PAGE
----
I note that Jesus never asked anyone for money.   Jesus didn’t criticise people for putting money into the treasury rather than giving their money to his cause.   He didn’t criticise people for giving money to the treasury, even though the contributions would pay for the clergy who would have him killed as well as for the upkeep of the Temple, which he predicted would soon be only an heap of stones.   He didn't criticise the poor widow, even as she was a seeming willing victim of the scribes who fed on the houses of defenceless people like her.

Jesus recognised the contributions people made to God, contributions inspired not because of peoples' devotion to him personally or their perception of the gospel, but inspired by their love or fear of God, however they perceived the divine.

Which begs the question: Do we commend the devotion of others, even when that contribution doesn't help the perpetuation of our community or cause?   Do we commend the devotion of others, even when they are not part of my bible study, my prayer group, or my fete committee?   As we continue our search here in this parish for a new vicar, is the ‘best’ candidate the one who is most likely to support my ministry over the ministry of other members of the congregation?   Do we commend the devotion of parents to their children or criticise them when they can't be 100% committed to the parish like we are?   Do we commend the devotion of others even when they worship differently to us, call God by a different name to us, or see God in evolution rather than creation?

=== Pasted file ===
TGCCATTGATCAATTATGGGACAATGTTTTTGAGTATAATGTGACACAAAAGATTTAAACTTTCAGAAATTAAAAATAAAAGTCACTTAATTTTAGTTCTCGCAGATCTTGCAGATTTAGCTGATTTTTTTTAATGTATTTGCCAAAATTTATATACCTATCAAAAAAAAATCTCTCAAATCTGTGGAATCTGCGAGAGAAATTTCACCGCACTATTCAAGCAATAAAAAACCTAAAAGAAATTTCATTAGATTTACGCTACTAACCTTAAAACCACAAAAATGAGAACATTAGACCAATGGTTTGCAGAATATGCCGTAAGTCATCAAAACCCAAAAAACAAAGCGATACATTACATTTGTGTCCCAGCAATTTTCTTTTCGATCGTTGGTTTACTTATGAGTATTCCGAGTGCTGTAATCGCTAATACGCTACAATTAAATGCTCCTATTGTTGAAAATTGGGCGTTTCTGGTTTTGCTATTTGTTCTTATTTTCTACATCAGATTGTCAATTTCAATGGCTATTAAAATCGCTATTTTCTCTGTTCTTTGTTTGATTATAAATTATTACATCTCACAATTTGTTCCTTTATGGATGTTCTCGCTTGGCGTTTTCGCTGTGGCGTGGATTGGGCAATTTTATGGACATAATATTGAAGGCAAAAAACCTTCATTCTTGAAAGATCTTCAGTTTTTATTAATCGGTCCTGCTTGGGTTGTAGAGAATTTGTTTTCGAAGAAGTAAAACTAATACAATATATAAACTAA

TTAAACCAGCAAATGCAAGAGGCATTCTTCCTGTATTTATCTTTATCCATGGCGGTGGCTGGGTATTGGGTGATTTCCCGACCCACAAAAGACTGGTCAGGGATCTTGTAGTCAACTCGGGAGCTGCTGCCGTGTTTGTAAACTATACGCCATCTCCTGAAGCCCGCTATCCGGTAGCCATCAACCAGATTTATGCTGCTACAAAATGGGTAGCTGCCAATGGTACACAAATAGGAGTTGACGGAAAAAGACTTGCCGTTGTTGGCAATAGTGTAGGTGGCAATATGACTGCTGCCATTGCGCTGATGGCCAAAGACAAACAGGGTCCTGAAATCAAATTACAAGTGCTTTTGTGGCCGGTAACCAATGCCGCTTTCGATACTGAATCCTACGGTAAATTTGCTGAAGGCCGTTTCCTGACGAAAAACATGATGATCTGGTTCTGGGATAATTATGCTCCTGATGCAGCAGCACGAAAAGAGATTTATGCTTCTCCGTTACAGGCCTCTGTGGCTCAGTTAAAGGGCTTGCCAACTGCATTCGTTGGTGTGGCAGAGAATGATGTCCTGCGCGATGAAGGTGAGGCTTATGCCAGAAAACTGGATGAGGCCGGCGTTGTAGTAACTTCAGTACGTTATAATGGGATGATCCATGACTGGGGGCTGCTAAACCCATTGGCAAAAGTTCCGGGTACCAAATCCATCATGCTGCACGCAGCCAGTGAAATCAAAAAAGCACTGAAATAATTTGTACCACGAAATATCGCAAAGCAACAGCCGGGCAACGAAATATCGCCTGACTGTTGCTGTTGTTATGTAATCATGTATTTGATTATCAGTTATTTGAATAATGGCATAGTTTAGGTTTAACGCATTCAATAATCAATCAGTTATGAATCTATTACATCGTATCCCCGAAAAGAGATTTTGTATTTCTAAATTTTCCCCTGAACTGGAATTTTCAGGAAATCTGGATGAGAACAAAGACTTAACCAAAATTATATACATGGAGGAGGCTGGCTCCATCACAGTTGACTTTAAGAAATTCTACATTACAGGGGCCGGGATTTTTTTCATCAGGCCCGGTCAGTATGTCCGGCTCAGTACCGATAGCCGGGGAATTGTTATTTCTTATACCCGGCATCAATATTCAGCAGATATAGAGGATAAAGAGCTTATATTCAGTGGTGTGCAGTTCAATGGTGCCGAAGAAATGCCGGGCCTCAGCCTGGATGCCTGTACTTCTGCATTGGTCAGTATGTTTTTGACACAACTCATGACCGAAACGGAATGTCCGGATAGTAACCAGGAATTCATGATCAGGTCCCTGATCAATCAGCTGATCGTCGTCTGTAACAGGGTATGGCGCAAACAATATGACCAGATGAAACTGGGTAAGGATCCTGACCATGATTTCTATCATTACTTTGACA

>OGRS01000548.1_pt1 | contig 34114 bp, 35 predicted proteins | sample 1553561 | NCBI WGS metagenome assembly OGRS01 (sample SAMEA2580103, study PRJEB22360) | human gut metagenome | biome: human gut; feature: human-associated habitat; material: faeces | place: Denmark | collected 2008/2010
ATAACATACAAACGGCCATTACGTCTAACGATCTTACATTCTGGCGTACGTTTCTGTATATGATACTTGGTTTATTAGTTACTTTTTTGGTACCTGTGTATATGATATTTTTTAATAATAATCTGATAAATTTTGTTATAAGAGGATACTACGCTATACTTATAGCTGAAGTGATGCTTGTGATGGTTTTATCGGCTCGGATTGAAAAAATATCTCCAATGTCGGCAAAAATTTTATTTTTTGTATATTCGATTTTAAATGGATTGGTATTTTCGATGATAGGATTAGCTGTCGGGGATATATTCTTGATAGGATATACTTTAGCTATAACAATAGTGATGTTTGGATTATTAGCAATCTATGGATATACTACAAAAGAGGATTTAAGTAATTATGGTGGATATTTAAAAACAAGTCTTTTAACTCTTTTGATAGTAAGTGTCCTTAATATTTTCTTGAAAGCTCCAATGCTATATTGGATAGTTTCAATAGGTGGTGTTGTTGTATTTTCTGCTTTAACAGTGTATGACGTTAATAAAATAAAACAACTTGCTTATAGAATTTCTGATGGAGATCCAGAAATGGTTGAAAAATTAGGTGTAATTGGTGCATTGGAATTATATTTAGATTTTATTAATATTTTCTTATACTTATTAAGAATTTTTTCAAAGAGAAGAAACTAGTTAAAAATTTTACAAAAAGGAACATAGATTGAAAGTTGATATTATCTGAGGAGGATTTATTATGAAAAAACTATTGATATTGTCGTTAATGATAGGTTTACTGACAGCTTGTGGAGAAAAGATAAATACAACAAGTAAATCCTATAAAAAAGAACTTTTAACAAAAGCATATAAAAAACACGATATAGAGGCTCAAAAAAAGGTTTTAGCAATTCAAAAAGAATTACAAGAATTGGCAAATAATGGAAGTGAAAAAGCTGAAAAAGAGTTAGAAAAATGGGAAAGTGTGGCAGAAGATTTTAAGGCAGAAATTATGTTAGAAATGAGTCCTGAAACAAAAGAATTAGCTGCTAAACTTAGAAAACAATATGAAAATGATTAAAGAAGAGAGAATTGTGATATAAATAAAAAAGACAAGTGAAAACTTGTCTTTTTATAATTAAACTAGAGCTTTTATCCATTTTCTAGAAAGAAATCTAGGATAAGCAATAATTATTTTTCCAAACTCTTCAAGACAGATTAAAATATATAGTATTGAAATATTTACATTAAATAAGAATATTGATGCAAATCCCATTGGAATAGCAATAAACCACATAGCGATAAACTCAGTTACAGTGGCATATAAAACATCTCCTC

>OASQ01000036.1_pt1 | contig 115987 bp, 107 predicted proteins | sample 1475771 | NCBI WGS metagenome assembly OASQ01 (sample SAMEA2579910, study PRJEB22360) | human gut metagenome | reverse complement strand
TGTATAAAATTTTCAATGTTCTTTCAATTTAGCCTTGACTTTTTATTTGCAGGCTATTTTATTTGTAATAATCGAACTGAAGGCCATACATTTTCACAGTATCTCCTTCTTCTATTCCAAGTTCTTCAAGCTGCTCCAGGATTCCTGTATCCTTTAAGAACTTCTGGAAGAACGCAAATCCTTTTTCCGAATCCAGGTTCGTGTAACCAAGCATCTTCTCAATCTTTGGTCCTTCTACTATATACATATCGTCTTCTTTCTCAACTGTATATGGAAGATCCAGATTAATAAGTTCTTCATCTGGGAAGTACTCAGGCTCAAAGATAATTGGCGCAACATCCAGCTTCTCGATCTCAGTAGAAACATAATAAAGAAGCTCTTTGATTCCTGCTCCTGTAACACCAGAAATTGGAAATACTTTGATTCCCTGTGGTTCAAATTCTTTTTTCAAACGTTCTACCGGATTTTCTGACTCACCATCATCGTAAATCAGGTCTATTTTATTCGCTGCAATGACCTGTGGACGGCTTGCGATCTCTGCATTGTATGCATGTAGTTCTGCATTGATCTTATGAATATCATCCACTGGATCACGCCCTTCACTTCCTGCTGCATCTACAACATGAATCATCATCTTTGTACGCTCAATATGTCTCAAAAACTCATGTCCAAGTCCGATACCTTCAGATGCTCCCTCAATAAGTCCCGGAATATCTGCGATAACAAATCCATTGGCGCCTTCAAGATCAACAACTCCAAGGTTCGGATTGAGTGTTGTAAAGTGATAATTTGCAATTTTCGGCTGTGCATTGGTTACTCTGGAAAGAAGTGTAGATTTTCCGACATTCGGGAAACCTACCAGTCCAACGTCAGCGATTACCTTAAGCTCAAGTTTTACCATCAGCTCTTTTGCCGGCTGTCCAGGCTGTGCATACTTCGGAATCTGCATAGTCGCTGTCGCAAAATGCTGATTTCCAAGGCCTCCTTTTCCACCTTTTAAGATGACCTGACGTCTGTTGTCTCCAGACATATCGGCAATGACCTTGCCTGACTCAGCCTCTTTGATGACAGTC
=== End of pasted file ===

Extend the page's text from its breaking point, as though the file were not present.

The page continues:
Or are others there really only to perpetuate our standing and authority - which is really by divine osmosis - God’s standing and authority?   Is this really love?

Jesus notices and commends what seems the most insignificant of contributions.   No doubt the poor widow knew the insignificance of her offering and would have preferred to be able to slink away quietly.